ReplyDelete
  12. I use my bike for transportation, I have never bought any item of cycling specific clothing and no-one has ever made a comment to me regarding how I dress - if they did I would just tell them to mind their own business. Transportation cyclists are as varied in attire as any other members of the community - I rather suspect that the Lycra clad clan might be another matter all together and they could be subject to scrutiny by their own kind - perhaps that has something to do with the general sense of competitiveness that is part of their particular cycling pursuits.

    ReplyDelete
    Replies
    1. I suppose the motivation is ensuring group safety, but as with you it seems to me competition cyclists tend to be the most outspoken.

      Delete
    2. Well that would definitely be the case where I live - because for the rest of us cycling is not a fashion statement or a competition in any way, thank goodness.

      Delete
  13. I've never met criticism on my look, but I found that clothes means a lot for myself.
    For example, I do not want just ride my bike but I want visit some places with my friends. And I myself feel so much better when I am dressed in casual clothes and wearing casual shoes... So I switched from clipless pedals which I have used before for 10 years to the platform pedals with regular shoes.
    The same with modern sport bicycles – they are great, but I am not feel comfortable riding them. ANd I don't think that they look ugly, not at all. Just not for me.

    ReplyDelete
  14. I think the sports shoes with office wear began after there was a strike of bus and train drivers in New York and everyone had to work out how to get to work on foot. So the women ditched their heels and a new trend began. Those shoes in your bike basket and beautiful! Definitely worth carrying so you can wear them at the end of the trip. I think arriving by bike to meetings is very cool, especially if you wear something dressy.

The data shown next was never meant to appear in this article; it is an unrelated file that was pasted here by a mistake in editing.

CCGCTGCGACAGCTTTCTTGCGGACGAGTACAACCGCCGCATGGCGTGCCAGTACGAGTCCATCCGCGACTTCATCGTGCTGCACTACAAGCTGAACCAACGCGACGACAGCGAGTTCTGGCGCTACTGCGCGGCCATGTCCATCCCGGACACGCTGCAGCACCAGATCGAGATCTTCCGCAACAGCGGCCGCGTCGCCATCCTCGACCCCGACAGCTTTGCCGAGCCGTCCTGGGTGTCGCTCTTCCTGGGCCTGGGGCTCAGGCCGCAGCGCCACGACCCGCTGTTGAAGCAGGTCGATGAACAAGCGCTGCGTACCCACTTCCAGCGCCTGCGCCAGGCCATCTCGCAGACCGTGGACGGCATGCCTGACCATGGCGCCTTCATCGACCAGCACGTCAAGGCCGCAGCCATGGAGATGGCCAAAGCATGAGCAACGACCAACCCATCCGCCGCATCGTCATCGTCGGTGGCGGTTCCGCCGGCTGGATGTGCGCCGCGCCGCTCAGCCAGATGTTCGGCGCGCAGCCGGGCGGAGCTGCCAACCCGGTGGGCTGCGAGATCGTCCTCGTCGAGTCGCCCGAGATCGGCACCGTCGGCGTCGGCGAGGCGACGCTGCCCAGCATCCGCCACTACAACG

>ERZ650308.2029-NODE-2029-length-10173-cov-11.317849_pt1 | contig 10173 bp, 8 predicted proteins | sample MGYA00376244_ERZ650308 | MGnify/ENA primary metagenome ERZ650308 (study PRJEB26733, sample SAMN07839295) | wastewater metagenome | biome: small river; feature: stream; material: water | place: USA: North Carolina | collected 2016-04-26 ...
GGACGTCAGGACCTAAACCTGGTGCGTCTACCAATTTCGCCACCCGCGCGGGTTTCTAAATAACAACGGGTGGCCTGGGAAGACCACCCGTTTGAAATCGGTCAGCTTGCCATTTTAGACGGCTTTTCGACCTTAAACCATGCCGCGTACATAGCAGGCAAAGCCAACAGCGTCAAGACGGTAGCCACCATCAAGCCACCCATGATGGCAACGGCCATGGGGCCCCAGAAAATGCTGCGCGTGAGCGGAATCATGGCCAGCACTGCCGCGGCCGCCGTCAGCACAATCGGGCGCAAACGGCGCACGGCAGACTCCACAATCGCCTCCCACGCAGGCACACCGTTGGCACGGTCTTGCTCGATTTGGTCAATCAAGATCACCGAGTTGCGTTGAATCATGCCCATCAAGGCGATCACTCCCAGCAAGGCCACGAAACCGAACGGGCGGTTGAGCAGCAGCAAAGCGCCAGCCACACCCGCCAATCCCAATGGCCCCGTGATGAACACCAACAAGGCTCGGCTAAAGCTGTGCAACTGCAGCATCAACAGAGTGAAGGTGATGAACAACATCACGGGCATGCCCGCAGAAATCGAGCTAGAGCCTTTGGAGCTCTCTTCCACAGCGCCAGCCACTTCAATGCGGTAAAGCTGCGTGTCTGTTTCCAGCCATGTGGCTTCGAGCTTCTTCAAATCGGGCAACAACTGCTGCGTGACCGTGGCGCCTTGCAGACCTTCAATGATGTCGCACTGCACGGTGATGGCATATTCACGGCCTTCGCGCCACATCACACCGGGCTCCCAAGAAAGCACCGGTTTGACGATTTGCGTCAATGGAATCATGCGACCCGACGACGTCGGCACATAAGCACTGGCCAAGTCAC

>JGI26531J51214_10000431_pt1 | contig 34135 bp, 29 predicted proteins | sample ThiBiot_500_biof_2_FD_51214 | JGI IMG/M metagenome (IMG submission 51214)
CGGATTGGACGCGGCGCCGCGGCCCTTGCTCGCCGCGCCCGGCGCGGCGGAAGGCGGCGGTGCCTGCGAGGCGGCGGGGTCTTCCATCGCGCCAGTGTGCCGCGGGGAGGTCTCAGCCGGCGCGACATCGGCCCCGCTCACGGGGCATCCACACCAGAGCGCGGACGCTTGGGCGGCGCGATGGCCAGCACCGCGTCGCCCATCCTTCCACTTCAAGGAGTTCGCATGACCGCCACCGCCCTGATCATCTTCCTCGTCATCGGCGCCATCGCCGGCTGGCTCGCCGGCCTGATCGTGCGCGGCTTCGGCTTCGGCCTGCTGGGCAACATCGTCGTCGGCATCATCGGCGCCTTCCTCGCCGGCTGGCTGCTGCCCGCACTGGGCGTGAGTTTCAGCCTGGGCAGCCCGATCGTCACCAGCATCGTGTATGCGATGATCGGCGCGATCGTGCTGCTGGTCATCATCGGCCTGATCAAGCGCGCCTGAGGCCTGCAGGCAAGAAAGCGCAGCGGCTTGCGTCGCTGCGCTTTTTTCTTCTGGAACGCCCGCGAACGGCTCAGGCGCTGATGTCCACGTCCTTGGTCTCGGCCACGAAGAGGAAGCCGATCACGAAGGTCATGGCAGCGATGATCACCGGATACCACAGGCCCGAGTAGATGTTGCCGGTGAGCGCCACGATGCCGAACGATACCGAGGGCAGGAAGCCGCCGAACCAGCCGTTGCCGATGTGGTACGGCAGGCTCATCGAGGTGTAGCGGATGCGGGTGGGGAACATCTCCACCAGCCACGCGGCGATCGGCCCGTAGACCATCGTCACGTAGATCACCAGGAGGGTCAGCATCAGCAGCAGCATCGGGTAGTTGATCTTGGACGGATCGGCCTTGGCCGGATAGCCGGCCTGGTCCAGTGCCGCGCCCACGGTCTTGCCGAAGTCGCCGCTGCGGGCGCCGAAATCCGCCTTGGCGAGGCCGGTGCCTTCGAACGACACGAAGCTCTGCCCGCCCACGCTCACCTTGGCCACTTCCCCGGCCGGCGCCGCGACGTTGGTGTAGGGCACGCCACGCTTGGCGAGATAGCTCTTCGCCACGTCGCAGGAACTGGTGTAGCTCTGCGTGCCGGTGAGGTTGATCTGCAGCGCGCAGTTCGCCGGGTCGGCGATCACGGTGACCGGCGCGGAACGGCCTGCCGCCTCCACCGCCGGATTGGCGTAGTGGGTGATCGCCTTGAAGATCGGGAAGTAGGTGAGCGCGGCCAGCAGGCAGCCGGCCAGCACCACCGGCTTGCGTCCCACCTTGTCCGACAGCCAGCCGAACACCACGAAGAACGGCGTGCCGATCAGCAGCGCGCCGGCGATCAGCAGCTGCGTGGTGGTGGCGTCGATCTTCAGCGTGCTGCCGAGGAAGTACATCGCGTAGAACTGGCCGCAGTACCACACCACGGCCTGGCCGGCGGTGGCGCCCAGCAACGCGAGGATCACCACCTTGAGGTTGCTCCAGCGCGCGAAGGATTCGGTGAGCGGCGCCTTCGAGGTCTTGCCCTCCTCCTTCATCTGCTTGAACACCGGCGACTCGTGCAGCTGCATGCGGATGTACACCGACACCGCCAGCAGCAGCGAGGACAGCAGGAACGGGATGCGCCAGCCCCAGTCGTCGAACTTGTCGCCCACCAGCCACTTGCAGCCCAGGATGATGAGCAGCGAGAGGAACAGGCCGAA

ReplyDelete
  15. I dress for comfort. On a social ride going longer distance I'm probably going to show up with lycra pants and a seersucker cotton top, blowing cool air beneath as I ride, and mountain bike shoes [unclipped] or stiffer-bottomed trainer shoes. I'll probably have an urban helmet with visor to keep sun off.

    ReplyDelete
  16. I've never been criticized, but I've been, perhaps unintentionally, ridiculed. I was catching the bus at the mid point of my commute, as I sometimes did rather than ride the whole way, dressed for the cool fall morning in nice wool knickers, black knee socks, a sober knit jersey, wool cycling cap, and a pair of old Vittoria sheepskin-lined shoes. The woman driving the bus looked me up and down and asked me, "Are you going to a party?" Now, the Vittorias did perhaps look a wee bit fey, being ankle high and because of age having a slight upturn in the toe, but otherwise I thought I looked rather normal. I was so shaken I didn't wear cycling knickers for a year or more afterward.

    Seriously, I think old fashioned cycling kit -- dark wool shorts or tights or knickers, wool jersey not too bright, white or black socks, black shoes without ornament -- is rather decent looking. I also think that long-term cyclists generally work out their own best combination of fashion, comfort, and practicality, and it's obvious that different riders break this down differently.

    ReplyDelete
    Replies
    1. US or UK "knickers"? Makes a big difference, here.

      Delete
    2. US type, of course -- I don't carry my costuming to the extreme of the UK type.

      What do y'all call them in the yew kay? Plus fours?

      Very useful garments, withall, IME.

      Delete
  17. I love your heels! Where did you get them?

    Most of my transportation cycling journeys are short or medium-distance, so I'm content to wear mostly regular clothes in the daytime. Though I do use a skirt garter to keep my dress/skirt from flipping up in the wind! And I have learned that one skirt garter isn't enough if wearing a wrap dress, heh. Also, that a full midi-skirt risks getting caught in the spokes. And I am still contemplating whether to cycle in my 3" high Stuart Weitzmans...

    At night, however, I break out a reflective Amphipod xinglet and wear it on top of my regular clothes. I also have reflective tape on my helmet that matches the colour of the helmet, so it doesn't look too out of place in the day but lights me up at night. And on particularly busy roads without bike infrastructure, I go one step further and use Glo Gloves that make my hand signals more visible to drivers.

    So far people are more interested in commenting about my bike than me though!

    ReplyDelete